Ultimately, Colorado’s cannabis bill and Missouri’s firearms bill are withdrawals from this integrated cooperation between different jurisdictions on these specific issues. This creates an interesting dynamic. If a single area or region opts out of this cooperation, then it is still feasible for federal agencies to reallocate resources to ramp up enforcement actions in that area. However, if a large number of regions opt out of this cooperation, then it quickly becomes infeasible for the federal agencies to deploy their own personnel to keep enforcing federal law in these areas. It is very much a chicken-and-egg problem. Once things start to domino, it quickly becomes prohibitively expensive for the larger jurisdiction to enforce the law the smaller jurisdictions are ignoring.
A good demonstration of this is Virginia’s unsuccessful attempt to pass an assault weapons ban in 2019-2020. There were over 75 counties in the state whose Sheriff Offices openly stated their intent to refuse to enforce the ban if it passed the state legislature. For context, there are only 95 counties in Virginia; almost 80% of the counties in Virginia would have refused to enforce legislation passed at the state level. The state legislature even threatened, before the bill ultimately failed, to activate and deploy the national guard to enforce the law in counties where sheriffs refused to. That is ultimately what these situations will always come down to: The need for an expensive and completely out of the ordinary deployment of personnel to pick up the slack for uncooperative local agencies. This is not a scalable option if more and more jurisdictions refuse to cooperate.
This is how Bitcoiners should be approaching the subject of politics and law when it relates to Bitcoin. The idea of Washington, D.C., as some territory that can be “conquered” through politicians aligned with Bitcoiners’ goals is frankly delusional. D.C. is a cesspool of corruption, lies, and broken promises; it’s also just slow and inefficient. Almost half of the United States has legalized cannabis, yet no real progress has been made at reflecting that federally. Not even a removal of cannabis from the schedule system — which could be done to leave the matter entirely up to state governments as opposed to explicitly legalizing it nationwide — has been successfully floated. Gun laws that are more and more restrictive keep gaining momentum, despite disapproval from a large chunk of the population. Yet half of the country has Sheriff’s Offices that would not enforce gun laws they disagree with or find unconstitutional. Many state governments are looking at approaching the issue of gun rights in the same manner that cannabis legalization has been. Still, politicians in D.C. continue to push for more restrictive gun laws. Still, agencies like the Bureau for Alcohol, Tobacco, and Firearms push more restrictive interpretations of existing laws. The entire process is broken and out of alignment with the conflicting popular opinions of different segments of the population. Do you see the pattern? Things to loosen restrictions don’t happen; things to increase them do. That’s the gist of the direction things move in D.C.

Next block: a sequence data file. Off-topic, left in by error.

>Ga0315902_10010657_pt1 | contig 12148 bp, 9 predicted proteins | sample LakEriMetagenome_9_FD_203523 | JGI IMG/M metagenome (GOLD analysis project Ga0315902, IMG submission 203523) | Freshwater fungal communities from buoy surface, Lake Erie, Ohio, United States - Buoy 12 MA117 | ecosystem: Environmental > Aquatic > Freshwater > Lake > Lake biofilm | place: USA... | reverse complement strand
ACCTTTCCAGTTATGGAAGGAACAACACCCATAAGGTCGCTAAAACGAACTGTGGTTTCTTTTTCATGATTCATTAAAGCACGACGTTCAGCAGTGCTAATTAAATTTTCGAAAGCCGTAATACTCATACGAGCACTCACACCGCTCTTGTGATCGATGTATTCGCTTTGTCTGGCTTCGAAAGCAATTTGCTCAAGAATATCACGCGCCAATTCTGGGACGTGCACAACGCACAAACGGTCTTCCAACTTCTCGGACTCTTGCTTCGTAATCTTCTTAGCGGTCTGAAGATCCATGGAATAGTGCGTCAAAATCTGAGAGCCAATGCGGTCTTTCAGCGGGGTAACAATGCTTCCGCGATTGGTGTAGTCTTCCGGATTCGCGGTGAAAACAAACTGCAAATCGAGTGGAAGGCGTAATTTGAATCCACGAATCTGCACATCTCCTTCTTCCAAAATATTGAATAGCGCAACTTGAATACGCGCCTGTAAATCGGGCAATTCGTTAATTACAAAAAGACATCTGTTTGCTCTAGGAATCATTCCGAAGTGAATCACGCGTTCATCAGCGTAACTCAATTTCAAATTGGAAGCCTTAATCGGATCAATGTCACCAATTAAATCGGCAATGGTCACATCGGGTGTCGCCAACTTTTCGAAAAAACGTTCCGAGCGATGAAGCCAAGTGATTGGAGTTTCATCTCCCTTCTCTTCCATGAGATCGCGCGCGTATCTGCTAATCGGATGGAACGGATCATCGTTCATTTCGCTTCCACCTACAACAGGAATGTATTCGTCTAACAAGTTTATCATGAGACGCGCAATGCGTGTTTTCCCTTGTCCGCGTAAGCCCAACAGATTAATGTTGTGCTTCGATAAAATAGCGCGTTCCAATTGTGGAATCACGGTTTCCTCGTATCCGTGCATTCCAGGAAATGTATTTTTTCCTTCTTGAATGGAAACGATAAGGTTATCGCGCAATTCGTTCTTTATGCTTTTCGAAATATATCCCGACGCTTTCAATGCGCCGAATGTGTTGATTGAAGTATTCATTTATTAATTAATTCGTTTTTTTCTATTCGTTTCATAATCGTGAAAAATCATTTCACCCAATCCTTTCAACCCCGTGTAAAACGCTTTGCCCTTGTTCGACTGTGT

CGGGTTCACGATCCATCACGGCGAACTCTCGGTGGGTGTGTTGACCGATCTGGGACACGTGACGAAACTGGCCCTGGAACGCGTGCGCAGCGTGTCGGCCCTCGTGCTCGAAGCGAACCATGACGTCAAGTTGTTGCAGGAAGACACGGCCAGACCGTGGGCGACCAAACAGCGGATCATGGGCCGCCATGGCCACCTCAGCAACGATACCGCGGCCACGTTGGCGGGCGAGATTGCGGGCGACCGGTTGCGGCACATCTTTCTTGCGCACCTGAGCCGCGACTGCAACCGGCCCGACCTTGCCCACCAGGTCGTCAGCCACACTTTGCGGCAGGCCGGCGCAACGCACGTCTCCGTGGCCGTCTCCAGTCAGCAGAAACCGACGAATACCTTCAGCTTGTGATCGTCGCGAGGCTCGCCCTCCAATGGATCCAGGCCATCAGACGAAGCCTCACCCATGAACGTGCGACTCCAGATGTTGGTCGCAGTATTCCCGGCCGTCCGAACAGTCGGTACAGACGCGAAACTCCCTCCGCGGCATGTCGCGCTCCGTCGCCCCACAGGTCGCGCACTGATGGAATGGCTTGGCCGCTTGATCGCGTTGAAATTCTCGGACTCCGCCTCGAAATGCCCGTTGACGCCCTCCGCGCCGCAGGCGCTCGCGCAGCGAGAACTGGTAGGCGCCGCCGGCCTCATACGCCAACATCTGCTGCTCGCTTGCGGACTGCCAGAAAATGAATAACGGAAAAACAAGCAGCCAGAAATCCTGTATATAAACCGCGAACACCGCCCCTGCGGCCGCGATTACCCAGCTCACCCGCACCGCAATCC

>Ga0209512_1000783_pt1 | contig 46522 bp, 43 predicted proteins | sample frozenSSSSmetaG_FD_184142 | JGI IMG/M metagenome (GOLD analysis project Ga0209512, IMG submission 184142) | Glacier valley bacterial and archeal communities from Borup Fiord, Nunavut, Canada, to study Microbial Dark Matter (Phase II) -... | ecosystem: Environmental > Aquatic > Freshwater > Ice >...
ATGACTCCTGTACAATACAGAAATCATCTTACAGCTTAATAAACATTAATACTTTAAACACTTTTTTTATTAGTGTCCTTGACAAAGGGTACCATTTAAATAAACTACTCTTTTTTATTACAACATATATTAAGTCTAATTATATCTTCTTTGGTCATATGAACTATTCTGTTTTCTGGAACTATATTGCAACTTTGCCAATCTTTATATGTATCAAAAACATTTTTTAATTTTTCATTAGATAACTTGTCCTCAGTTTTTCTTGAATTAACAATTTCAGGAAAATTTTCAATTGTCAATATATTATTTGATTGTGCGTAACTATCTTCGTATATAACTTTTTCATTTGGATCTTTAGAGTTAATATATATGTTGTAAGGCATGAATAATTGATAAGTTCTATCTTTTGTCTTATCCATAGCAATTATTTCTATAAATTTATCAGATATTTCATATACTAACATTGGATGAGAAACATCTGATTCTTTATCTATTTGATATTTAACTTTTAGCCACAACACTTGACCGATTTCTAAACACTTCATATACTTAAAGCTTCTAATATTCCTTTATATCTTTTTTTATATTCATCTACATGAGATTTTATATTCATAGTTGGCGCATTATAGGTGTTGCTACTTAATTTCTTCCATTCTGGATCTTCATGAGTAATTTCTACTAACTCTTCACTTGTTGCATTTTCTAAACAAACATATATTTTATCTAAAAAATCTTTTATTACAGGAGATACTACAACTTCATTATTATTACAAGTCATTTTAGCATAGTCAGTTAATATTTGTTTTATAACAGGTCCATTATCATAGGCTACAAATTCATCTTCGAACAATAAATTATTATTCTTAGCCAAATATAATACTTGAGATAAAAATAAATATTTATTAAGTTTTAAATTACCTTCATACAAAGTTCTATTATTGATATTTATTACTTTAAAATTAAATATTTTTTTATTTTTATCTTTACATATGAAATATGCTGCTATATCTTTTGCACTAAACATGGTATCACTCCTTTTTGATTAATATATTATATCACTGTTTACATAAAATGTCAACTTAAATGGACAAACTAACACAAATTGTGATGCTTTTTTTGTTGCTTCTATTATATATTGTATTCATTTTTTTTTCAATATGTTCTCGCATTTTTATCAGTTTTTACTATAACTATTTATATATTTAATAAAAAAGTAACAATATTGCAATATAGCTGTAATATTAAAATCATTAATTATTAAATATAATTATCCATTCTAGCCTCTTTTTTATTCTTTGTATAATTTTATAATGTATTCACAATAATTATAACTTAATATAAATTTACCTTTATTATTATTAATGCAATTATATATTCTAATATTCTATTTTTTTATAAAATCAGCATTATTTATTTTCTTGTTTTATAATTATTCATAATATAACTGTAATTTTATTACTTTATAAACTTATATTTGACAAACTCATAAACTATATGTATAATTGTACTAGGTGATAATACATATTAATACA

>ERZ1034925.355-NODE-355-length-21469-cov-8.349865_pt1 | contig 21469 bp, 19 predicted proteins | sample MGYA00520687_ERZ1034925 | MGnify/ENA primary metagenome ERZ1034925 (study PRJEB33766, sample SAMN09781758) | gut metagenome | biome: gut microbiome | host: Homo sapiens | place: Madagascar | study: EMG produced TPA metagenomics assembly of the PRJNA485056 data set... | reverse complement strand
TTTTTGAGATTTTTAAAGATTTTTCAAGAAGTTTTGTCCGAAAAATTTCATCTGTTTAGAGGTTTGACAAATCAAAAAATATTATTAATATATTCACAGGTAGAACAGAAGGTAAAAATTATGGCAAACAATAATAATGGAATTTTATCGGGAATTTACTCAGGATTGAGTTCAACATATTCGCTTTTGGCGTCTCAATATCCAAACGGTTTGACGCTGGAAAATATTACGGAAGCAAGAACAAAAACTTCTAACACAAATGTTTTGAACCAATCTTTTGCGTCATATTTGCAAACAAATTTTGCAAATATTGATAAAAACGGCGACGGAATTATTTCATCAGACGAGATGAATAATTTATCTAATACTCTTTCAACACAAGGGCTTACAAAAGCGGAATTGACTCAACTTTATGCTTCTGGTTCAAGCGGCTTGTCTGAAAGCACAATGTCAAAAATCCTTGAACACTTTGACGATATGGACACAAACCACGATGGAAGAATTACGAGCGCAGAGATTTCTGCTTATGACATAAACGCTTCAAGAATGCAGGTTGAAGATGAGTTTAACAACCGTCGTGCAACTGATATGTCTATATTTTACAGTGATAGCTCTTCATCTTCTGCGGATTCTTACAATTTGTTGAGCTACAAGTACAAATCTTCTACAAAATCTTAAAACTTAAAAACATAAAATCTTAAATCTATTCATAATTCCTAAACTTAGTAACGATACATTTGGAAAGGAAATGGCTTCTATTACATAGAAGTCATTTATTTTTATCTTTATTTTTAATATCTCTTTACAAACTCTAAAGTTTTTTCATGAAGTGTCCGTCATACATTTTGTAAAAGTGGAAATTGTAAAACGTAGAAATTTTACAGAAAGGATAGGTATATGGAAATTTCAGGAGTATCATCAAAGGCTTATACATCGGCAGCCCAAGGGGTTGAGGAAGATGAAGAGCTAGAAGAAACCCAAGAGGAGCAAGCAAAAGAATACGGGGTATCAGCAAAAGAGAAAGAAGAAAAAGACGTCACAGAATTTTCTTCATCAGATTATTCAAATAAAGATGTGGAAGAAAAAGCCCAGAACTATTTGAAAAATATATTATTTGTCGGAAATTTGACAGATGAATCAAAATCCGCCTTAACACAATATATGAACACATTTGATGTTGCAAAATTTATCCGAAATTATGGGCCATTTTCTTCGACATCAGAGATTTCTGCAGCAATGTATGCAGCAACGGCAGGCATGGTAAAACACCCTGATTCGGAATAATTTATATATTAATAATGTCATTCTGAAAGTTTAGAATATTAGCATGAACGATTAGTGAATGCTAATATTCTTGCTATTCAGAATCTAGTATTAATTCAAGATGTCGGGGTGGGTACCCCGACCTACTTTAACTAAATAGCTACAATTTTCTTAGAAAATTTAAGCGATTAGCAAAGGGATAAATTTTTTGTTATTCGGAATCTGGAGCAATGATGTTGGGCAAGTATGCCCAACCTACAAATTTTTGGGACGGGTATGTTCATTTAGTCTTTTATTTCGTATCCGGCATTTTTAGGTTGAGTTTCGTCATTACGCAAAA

Now, there are important aspects to consider in terms of approaching things this way. Firstly, concessions. Cannabis wasn’t legalized freely with no thought on the part of state governments that adopted legislation to do so. There were numerous conditions, including licensing schemes required to engage in different areas of the business: Everything from growing, refining, and actual distribution to consumers required a license to operate by the state and compliance with safety regulations. Taxes were another big one. Rather high vice taxes have been consistently applied in every state that has legalized recreational cannabis use. The government wants their cut, especially when some degree of risk or complication exists for them defying a larger jurisdiction that they exist under.